Q&A with Alexis Mitchell

Animal+lover%2C+nature+enthusiast+and+Black+Lives+Matter+advocate%2C+Alexis+Mitchell+is+a+sophomore+at+KHS+who+has+big+dreams+to+change+the+world.+

Marianthe Meyer

Animal lover, nature enthusiast and Black Lives Matter advocate, Alexis Mitchell is a sophomore at KHS who has big dreams to change the world.

Alexis Mitchell, sophomore, aspires to be a veterinarian and spends her time balancing homework along with track and field. Mitchell dreams of “making a change” and “giving back to the world,” by any means possible, whether it involves fighting social injustice or being active in the community. All the while, she hopes to prove to those who doubt her that she will not let race dictate success or failure.

TKC: What is your favorite movie?

AM: A Dog’s Purpose. It’s such a heartwarming movie, and seeing life from a dog’s perspective really brought it home for me, especially because I love animals so much.

TKC: What is your favorite class that you are taking right now?

AM: Ceramics II. It’s a class where I can be creative, and I don’t have to worry about being right or wrong. It’s so different compared to my other classes, and I don’t have to stress about tests.

TKC: On a scale of one to ten, how would you rate your school-related stress? 

AM: An eight probably. I put a lot of pressure on myself.

Whenever I’m around animals, it helps with my anxiety and makes me feel comfortable.

— Alexis Mitchell

TKC: What is the best way for you to destress?

AM: Listening to music or drawing. [Running] helps too. It clears my head. And I really love taking care of my house plants, I have quite a few, or sitting outside with the cool breeze. I love looking at the butterflies or hummingbirds if they’re around.

TKC: What is the biggest difference between middle school and now?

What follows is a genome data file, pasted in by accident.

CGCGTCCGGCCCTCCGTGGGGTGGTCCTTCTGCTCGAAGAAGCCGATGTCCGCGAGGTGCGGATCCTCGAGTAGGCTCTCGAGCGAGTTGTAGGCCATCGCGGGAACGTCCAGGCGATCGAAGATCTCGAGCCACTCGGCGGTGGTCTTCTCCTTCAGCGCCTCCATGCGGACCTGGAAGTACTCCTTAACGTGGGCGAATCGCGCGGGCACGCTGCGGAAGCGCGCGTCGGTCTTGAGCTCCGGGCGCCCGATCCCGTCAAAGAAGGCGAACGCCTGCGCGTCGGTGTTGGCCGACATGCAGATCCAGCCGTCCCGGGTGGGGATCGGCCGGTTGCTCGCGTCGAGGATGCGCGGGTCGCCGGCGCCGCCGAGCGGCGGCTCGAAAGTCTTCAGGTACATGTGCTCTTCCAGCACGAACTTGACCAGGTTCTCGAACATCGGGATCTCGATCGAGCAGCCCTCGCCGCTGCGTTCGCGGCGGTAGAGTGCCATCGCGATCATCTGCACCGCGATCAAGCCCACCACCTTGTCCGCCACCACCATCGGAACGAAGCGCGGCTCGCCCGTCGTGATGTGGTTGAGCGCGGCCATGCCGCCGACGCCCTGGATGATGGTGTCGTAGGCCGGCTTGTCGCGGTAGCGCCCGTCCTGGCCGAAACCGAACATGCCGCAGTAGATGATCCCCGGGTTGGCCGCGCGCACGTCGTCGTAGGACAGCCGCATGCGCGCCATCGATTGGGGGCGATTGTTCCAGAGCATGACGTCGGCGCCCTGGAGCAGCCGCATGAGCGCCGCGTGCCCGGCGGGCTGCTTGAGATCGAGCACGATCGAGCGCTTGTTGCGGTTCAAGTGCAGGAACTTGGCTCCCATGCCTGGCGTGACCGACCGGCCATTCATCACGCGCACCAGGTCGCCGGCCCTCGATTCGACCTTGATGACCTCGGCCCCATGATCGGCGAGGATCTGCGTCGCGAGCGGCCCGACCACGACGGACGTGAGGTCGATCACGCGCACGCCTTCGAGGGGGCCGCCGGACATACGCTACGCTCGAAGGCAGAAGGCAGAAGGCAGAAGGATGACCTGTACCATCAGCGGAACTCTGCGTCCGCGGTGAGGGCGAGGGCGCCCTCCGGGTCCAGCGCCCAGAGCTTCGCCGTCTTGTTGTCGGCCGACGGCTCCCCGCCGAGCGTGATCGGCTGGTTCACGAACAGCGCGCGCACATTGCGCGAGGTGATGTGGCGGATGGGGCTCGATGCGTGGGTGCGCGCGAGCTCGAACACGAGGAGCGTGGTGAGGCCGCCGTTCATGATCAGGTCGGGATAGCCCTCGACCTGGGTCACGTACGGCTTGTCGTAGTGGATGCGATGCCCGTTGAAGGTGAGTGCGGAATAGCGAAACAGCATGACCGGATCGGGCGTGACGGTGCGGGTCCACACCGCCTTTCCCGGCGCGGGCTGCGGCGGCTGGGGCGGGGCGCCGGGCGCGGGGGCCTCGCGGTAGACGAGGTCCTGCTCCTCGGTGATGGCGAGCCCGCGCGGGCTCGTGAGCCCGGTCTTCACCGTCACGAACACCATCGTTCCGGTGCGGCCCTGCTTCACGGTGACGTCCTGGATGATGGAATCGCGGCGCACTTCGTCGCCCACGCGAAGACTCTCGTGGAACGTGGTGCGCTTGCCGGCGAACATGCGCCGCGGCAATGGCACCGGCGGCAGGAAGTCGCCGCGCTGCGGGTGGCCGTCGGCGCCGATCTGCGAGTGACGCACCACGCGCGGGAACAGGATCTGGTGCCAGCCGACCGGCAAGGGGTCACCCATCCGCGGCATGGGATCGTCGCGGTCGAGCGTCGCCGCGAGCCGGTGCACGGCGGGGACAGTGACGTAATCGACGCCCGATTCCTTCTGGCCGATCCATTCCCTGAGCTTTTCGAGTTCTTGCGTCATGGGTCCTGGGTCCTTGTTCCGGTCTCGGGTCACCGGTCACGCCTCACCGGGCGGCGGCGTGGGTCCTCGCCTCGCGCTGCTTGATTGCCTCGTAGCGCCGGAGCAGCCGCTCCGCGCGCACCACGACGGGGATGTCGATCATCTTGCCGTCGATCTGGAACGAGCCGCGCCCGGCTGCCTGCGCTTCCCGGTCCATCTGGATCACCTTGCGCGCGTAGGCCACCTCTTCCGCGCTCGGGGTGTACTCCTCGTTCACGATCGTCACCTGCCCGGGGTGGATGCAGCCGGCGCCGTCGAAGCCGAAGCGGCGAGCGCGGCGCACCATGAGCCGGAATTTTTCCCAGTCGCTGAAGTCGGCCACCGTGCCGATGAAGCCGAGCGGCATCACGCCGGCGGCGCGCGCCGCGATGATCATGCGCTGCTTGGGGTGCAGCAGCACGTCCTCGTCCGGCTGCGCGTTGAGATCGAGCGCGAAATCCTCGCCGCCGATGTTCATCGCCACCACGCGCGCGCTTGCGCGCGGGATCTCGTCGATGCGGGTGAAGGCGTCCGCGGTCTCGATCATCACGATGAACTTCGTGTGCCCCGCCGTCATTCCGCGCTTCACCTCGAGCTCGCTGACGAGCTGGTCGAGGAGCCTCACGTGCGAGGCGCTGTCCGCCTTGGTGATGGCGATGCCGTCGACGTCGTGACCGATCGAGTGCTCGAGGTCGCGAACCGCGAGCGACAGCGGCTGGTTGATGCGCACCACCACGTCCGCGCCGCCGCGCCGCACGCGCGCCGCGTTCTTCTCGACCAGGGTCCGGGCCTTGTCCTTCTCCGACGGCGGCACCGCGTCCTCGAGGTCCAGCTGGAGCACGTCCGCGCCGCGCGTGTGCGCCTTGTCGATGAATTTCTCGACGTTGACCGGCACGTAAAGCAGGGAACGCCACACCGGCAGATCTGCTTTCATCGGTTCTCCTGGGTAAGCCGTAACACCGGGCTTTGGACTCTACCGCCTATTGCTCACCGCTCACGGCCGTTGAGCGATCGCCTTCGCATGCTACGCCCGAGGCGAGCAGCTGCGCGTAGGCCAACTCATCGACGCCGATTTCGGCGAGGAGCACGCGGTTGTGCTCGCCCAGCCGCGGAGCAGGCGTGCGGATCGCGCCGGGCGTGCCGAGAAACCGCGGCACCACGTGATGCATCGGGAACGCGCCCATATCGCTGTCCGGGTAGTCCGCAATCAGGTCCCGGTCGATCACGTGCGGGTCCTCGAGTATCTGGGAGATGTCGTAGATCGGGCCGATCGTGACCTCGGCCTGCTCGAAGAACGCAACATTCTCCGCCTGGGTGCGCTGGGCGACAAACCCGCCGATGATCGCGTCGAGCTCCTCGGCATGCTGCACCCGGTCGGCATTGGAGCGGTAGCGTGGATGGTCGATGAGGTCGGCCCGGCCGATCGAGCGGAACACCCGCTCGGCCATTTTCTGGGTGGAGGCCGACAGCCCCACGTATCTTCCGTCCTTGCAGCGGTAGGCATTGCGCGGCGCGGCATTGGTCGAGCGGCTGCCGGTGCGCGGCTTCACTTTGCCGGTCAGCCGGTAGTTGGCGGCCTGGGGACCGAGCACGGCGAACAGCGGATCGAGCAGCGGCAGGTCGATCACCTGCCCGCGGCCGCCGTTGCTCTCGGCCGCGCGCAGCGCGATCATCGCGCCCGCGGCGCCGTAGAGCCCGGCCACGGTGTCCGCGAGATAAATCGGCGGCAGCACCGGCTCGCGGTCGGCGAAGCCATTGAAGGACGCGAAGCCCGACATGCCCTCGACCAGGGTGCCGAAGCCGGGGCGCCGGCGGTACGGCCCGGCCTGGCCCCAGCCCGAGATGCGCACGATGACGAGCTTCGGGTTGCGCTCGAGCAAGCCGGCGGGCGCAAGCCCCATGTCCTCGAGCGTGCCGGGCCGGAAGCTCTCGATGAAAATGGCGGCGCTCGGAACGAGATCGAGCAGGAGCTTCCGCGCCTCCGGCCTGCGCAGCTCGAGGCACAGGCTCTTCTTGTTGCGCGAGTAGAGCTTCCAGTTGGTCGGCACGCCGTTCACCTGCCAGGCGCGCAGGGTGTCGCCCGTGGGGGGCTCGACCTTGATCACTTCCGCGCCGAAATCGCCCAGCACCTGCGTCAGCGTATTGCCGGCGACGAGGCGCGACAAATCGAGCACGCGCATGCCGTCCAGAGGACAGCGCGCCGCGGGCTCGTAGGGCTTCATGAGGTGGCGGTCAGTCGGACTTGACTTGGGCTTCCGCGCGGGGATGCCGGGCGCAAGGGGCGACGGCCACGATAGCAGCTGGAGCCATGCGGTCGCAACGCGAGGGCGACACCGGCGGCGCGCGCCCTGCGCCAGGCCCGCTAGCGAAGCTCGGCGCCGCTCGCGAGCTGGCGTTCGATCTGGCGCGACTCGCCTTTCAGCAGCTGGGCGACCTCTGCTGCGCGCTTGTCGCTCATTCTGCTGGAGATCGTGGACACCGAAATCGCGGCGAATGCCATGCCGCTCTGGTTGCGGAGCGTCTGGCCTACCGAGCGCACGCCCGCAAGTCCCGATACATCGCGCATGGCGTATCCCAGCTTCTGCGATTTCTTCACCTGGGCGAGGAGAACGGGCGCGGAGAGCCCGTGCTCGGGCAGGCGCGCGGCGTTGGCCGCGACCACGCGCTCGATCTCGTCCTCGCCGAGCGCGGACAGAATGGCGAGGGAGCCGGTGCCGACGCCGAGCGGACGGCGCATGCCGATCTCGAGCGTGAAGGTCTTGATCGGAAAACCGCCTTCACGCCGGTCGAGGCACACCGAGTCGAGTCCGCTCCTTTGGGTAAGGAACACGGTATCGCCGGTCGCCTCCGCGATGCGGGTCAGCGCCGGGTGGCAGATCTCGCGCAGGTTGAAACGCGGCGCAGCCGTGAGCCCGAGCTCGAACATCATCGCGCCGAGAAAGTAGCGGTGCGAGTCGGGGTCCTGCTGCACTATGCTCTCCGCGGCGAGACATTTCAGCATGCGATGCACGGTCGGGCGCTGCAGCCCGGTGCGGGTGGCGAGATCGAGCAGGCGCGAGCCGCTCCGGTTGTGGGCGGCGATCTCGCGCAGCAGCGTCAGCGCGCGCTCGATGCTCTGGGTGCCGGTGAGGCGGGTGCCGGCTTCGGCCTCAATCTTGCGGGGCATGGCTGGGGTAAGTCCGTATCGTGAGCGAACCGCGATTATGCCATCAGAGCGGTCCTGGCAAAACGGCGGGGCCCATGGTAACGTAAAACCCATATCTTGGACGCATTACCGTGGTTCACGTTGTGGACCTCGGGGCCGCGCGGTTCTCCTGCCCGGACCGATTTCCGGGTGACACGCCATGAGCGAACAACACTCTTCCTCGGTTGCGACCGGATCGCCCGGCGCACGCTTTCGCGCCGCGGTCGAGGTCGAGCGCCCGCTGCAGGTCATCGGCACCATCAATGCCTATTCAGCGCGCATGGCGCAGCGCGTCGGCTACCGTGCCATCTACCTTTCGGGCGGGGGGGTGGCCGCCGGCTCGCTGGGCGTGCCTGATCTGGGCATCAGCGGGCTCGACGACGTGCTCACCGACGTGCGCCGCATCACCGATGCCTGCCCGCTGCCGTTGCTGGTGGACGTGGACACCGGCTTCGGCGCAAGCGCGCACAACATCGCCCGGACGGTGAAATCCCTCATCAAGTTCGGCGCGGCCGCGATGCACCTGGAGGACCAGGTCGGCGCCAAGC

AM: The academic aspect. I’m being harder on myself when it comes to grades, and I’m doing my best to get all A’s so I can get into a good college and meet the requirements for getting into veterinary school.

TKC: Why do you aspire to be a veterinarian?

AM: It’s been my dream since I’ve been younger. I’ve always had animals. Currently, I have two dogs, and I love taking care of them. Whenever I’m around animals, it helps with my anxiety and makes me feel comfortable.

TKC: Where do you see yourself in five years?

AM: I see myself being a better person, fighting social injustice, staying active in the community, helping people and giving back to the world.

In eighth grade, I did a project on the death penalty, and the results were really heartbreaking. I realized that our justice system is flawed.”

— Alexis Mitchell

TKC: What social injustices are you passionate about?

AM: In eighth grade, I did a project on the death penalty, and the results were really heartbreaking. I realized that our justice system is flawed. When George Floyd was killed, the man who killed him only got 22 years in jail. But every time a Black person does something– even if they didn’t kill anyone–they’ll get life-long jail[time] or the death penalty. People can’t even see their relatives because they’ll be in jail until the day they die. I want to change that.

TKC: What are some ways you are currently being active in the community?

AM: I love spending time with people at the nursing home. A lot of times, their families don’t bother to check on them, so I like to make things for them and take care of them.

I want to advocate for Black students in the school system. Schools should have more colored teachers who look like me, and more teachers to reassure kids that they can succeed in the world.”

— Alexis Mitchell

TKC: What is one thing you want to change about the school system?

AM: I want to advocate for Black students in the school system. Schools should have more colored teachers who look like me, and more teachers to reassure kids that they can succeed in the world. So many teachers have told me that I can’t do well just because I’m a “Black girl.” I want to show kids of color that you can do whatever you want, and no one can make decisions for you.

I also disagree with the way teachers have been dress-coding students. People should be able to wear what they want and express their bodies. Some people get dress-coded because they have larger body parts [than others]. It’s frustrating.

TKC: What is one piece of advice you would give to students?

AM: Follow your passion[s], pursue your dreams and never let anyone convince you that you can’t [achieve] them.